First fare 2011 overview of electronics-2012
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First fare 2011 overview of electronics-2012






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First fare 2011 overview of electronics-2012 First fare 2011 overview of electronics-2012 Presentation Transcript

  • Overview of Electronics 1425 Wilsonville Robotics Tim Bennington-Davis [email_address] (503) 449-9507
  • At a glance
    • New NI controller (cRIO)
      • Smaller, 4 slots, less weight, less cost
    • Microsoft Xbox Kinect adapter
  • Robot Schematic
  • Elements of the System
    • National Instruments cRIO
    • Digital Sidecar
    • Power Distribution Board
    • Analog Bumper
    • Pneumatics Bumper
    • Netbook Driver Station
    • Wireless Interface (802.11)
    • Camera
    • Motor controllers and relays
  • cRIO
    • Modular Controller, Industrial Strength
    • Comes with multiple interface modules
      • 2 Analog Input Modules
        • Plus 2 Analog Breakout
      • 2 Digital Input/Output Modules
        • Connect via really big cable to Digital Sidecar
      • 1 Digital Output Module
        • Use with Solenoid Breakout
    • Veteran teams do not get new cRIO’s and modules
    • Rookie teams will get new smaller cRIO
  • cRIO and Modules Legacy Teams have 8-slot cRIO chassis Rookie teams will get new 4-slot cRIO
  • Digital Sidecar
    • Connects to cRIO9403 with 32-pin cable
    • Provides
      • 10 PWM outputs (Victors, Jaguars, RC servos)
        • Can be configured on a per-output basis to drive 6V RC servos with jumpers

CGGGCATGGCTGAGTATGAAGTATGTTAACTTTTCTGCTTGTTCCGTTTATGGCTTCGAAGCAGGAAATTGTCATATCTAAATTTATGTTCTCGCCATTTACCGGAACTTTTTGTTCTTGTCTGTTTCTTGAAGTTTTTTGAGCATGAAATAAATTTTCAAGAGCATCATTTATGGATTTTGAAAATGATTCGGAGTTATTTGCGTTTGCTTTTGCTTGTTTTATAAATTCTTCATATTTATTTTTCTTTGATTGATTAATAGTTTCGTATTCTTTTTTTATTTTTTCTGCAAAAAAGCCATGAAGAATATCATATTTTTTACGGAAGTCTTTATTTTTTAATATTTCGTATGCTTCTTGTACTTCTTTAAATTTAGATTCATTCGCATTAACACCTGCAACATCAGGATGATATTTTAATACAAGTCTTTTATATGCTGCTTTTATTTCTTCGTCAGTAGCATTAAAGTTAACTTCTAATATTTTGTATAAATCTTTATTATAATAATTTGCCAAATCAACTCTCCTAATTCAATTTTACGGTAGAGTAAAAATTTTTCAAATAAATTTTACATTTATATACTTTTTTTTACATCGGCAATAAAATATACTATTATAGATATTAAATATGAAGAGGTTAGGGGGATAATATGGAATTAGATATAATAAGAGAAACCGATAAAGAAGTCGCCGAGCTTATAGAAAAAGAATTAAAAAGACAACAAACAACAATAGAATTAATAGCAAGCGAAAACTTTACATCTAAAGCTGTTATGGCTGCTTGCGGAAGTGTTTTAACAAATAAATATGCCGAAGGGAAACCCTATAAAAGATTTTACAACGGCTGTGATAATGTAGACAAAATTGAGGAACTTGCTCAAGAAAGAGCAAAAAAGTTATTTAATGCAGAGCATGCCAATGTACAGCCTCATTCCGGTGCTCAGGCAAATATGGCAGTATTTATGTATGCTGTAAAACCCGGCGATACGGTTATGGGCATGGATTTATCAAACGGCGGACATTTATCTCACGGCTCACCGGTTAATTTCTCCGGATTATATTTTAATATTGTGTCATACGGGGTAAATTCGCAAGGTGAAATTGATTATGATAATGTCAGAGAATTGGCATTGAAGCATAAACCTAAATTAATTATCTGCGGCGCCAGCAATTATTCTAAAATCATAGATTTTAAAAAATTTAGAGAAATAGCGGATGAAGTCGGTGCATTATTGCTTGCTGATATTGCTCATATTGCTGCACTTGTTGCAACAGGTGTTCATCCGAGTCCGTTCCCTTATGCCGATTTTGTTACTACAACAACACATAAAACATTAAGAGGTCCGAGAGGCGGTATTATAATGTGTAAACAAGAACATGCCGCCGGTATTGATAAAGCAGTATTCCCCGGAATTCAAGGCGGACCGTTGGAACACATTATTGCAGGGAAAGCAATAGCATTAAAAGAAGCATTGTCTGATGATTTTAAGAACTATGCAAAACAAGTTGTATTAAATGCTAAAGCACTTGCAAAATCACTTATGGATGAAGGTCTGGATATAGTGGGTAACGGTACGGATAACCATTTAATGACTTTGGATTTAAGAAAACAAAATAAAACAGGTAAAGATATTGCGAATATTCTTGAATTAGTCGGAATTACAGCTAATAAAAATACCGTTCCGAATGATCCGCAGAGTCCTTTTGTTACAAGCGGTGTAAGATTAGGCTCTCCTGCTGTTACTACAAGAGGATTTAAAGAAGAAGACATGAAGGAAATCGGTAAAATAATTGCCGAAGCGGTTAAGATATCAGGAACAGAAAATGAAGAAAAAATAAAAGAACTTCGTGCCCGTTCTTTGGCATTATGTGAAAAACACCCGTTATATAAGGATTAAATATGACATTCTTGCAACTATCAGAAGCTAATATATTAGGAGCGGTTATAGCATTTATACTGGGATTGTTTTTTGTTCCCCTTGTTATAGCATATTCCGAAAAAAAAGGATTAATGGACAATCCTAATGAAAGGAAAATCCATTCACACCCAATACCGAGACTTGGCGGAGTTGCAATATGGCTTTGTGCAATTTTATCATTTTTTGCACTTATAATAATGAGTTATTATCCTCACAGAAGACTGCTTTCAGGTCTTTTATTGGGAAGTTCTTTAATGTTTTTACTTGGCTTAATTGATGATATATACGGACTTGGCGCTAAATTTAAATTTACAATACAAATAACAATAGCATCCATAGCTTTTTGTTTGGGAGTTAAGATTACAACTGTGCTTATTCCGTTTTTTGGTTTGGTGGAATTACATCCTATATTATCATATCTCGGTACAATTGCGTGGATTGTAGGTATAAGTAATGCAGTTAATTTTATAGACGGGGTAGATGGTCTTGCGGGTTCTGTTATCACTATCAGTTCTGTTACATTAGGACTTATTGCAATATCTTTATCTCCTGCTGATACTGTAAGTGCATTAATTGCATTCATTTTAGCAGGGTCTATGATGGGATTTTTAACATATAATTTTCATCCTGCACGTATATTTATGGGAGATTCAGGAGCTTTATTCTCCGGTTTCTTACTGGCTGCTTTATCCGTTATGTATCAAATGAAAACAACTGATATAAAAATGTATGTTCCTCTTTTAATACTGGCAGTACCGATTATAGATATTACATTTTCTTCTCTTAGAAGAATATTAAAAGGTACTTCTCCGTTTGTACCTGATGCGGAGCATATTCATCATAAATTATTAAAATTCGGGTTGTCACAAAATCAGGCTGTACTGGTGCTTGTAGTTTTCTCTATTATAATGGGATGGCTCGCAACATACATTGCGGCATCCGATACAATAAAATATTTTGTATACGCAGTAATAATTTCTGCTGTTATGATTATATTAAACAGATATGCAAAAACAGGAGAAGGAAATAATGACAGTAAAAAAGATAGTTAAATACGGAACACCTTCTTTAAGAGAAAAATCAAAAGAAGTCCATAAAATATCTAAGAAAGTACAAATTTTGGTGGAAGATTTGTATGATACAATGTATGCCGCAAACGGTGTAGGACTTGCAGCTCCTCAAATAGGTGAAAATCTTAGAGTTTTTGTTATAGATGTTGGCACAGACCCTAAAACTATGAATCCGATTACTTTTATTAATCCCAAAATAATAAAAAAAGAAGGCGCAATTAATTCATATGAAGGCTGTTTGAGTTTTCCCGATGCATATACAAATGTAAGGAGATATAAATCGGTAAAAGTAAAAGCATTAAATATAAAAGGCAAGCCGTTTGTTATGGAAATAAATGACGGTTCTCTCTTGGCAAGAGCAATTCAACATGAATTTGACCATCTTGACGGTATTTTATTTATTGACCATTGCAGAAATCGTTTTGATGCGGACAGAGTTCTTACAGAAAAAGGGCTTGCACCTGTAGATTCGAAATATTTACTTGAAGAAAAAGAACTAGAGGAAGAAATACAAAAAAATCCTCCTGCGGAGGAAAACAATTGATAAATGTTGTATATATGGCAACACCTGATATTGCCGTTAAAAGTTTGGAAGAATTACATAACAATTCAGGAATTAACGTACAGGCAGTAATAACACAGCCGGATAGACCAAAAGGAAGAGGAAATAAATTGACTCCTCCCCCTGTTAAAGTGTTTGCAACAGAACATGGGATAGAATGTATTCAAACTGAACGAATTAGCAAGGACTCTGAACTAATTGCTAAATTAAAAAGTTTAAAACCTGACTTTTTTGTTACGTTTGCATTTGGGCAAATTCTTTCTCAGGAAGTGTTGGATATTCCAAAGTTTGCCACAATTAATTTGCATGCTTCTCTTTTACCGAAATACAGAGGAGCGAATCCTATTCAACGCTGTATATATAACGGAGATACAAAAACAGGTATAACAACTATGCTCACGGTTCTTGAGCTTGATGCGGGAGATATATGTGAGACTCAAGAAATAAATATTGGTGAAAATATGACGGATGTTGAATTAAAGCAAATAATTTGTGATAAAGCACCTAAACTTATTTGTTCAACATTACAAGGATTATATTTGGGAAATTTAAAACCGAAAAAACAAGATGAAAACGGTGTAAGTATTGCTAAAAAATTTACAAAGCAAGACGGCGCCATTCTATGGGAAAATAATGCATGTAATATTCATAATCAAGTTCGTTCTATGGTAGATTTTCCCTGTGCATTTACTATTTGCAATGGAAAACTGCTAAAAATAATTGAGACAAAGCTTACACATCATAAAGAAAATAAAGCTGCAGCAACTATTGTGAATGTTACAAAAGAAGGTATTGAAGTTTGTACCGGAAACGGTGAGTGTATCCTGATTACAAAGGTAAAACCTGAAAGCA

• 14 GPIO with +5V on each
      • 16 Relay Outputs
      • I 2 C headers (Standard and NXT-compatible)
      • 12V supply,
        • Provides +5V output
        • Reverse polarity protected
  • Digital Sidecar
  • Power Distribution Module
    • Custom Design by FIRST
    • 6-15 VDC, reverse polarity protected
    • Metric shanks, not SAE!
    • 8 outputs for 40A breakers
    • 12 outputs for 30A/20A breakers
    • 24VDC output for CompactRIO
    • 12V output
    • 5V output for camera
    • LED’s for power supplies and open breakers
  • Power Distribution Module
  • Power Distribution Diagram
  • Analog Breakout
    • 5V/3A for powering sensors
    • 8 Analog Inputs, 3 pin PWM cable config.
    • Mounts to NI 9201 Analog Module
    • Configurable to make one input capable of measuring battery voltage - mandatory
    • LED to indicate bumper has power
    • Power to bumper requires wiring to power distribution module
  • Analog Bumper
  • Pneumatics Breakout
    • Reverse-battery protection
    • 8 Outputs to directly drive solenoids
    • Mounts to NI 9472 Digital Module
    • Means you don’t have to use Spikes to drive solenoids anymore
      • Save weight, space and money
    • LED to indicate bumper has power
    • Power to bumper requires wiring to power distribution module, can tolerate 12v or 24v to match solenoids
  • Pneumatics Breakout
  • Wireless Interface – 802.11
    • Radio on the robot is 802.11 wireless bridge
    • Check for how to power it correctly from your robot
    • You will assign fixed IP addresses to your components, using team number
    • Use as AP during build season, connect to the wired field at the competition
    • Field will use 5 GHz band to avoid overlap and interference
  • Ethernet Camera – Axis M1011
    • Streaming video for drive-time control has been challenging